At 28 he was the youngest manager in English full-time football.
But Mikey Harris refuses to consider his decision to throw it all in to coach Pompey’s young talents as a step down.
Under his guidance, last season he took Salisbury to an impressive 12th in the Skrill Premier – enhancing a blossoming reputation.
This summer, though, an ownership crisis has seen the Raymond McEnhill Stadium club demoted from the Football Conference and on the brink of heading out of existence.
Harris also departed – favouring a move back into youth football to become the Blues under-18s boss.
The chance to return to the club where he spent eight years as an apprentice was too tempting to ignore.
A lifelong Pompey fan from Stokes Bay, Harris also worked with the under-12s during the 2012-13 campaign before he was appointed Salisbury boss. It truly is a happy homecoming.
He said: ‘I don’t think it was a step down. No disrespect to Salisbury but you look at the size of the clubs, there isn’t really a comparison.
‘Pompey is a massive, massive club and very close to my heart. It’s where I grew up watching the team play, players like Awfs and Kells and all those guys.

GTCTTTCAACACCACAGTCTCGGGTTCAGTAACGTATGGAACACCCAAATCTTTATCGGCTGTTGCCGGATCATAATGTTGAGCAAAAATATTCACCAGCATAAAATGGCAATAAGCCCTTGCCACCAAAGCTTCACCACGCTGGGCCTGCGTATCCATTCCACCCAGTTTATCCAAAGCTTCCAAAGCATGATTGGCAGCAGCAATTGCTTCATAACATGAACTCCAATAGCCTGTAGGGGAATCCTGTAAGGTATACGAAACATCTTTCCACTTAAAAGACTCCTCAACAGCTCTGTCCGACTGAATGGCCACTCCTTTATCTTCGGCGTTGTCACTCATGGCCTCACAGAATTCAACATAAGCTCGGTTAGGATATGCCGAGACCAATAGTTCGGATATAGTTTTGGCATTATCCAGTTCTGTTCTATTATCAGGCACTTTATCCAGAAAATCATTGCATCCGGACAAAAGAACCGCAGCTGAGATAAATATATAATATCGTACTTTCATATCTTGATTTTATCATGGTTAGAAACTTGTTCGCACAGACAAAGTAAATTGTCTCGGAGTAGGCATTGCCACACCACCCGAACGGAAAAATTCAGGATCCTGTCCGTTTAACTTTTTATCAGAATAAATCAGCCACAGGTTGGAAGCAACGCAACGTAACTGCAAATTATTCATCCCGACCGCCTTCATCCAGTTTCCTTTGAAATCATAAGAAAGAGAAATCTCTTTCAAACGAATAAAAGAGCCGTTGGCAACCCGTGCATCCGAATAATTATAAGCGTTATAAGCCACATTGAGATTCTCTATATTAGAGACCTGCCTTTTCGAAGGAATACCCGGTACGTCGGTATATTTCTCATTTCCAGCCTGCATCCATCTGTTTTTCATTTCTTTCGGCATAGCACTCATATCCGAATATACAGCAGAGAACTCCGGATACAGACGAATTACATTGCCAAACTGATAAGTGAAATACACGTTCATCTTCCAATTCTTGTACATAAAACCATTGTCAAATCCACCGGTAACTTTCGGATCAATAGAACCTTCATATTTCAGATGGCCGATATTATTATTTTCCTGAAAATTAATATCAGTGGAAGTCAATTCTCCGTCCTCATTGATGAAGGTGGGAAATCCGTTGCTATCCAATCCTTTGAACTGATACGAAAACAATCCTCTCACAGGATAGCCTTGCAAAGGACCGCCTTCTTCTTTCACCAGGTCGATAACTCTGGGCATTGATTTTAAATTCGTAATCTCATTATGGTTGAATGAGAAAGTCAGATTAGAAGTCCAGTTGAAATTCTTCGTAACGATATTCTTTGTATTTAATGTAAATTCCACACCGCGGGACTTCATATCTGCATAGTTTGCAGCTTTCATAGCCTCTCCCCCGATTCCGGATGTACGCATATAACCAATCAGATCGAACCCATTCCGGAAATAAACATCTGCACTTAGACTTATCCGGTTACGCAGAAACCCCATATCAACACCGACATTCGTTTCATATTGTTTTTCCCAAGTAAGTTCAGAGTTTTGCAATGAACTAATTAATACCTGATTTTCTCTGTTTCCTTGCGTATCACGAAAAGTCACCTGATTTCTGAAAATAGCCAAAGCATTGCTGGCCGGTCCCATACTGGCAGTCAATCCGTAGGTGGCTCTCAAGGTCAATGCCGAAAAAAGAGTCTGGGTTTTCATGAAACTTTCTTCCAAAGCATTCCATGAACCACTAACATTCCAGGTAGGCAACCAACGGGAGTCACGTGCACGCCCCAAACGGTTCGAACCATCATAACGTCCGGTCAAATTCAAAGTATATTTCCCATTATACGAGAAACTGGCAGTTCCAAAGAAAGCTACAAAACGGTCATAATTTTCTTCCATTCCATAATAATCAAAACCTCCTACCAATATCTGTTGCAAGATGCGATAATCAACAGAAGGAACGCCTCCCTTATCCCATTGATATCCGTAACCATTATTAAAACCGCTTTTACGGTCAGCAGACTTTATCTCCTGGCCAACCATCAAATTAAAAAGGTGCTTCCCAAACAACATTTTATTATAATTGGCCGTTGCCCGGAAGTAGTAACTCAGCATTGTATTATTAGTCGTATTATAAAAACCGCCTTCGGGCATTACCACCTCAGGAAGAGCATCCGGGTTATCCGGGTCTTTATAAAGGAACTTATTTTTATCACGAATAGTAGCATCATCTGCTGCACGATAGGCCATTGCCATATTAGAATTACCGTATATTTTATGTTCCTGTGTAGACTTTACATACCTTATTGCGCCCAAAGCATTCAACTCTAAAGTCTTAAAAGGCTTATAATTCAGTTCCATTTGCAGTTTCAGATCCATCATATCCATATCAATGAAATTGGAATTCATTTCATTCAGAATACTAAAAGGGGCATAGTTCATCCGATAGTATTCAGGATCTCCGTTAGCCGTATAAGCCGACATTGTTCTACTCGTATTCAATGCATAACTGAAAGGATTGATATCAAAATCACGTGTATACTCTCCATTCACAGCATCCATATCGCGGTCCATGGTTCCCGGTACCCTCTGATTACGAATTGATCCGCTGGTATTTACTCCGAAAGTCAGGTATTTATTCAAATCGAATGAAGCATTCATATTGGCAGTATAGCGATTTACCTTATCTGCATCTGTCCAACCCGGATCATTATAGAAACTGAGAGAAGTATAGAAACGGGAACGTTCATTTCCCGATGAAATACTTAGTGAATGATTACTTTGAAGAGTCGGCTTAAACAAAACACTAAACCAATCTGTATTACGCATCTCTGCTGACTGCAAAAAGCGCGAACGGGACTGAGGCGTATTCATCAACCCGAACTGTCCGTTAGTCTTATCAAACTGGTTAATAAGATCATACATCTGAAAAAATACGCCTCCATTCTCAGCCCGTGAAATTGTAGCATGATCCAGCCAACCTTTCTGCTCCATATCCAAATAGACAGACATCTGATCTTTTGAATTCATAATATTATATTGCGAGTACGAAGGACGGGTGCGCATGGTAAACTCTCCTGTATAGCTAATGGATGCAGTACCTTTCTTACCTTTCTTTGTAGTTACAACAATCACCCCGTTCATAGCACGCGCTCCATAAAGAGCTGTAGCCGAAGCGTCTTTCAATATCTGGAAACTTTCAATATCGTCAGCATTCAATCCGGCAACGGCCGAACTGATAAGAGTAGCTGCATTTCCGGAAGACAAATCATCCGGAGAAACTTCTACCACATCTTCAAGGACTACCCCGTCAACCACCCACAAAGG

‘I was here as a kid in the Academy from eight to 16 as well. So to have the opportunity to come back here, work with those guys and be a part of what they are trying to do is fantastic.
‘With the way the club is moving forward and the way the fans in the city are behind the club, it was an opportunity I wasn’t going to turn down.
‘I am 29 now and am by no means the finished article as a manager but to get that experience and have a successful season was brilliant.
‘I want to learn more and become a better coach, a better manager.
‘Of course, one day I would like to get back into first-team management but for now to work with elite, young players at a fantastic football club full of great staff is a great, great opportunity.
‘I just don’t see it as a step down. I see it as a really good opportunity to progress myself and to help Pompey progress, too.
‘I still have hopefully a good 30 years in the game left, so plenty of time to do other things.’
After retiring from playing at the age of 23 to become Tommy Widdrington’s assistant at Salisbury, he also served under Darrell Clarke.
Then in the summer of 2013 he was made manager himself.
He added: ‘I got the managers’ job at 28 and there were a few raised eyebrows over whether I would do a good job there.
‘The board’s message to me was “make sure you finish fourth from bottom, just to stay up”. We only got promoted the season before so it was just about consolidation.
‘In the end we flirted with the play-offs for a long time throughout the season.
‘There were 14 clubs who had been in the Football League during the previous 10 years. You are competing against the likes of Luton, Cambridge, Grimsby, Macclesfield, the list goes on and on.
‘Little Salisbury beat Wrexham, Grimsby – Barnet came with Edgar Davids and we beat them. It’s the stuff of dreams really.’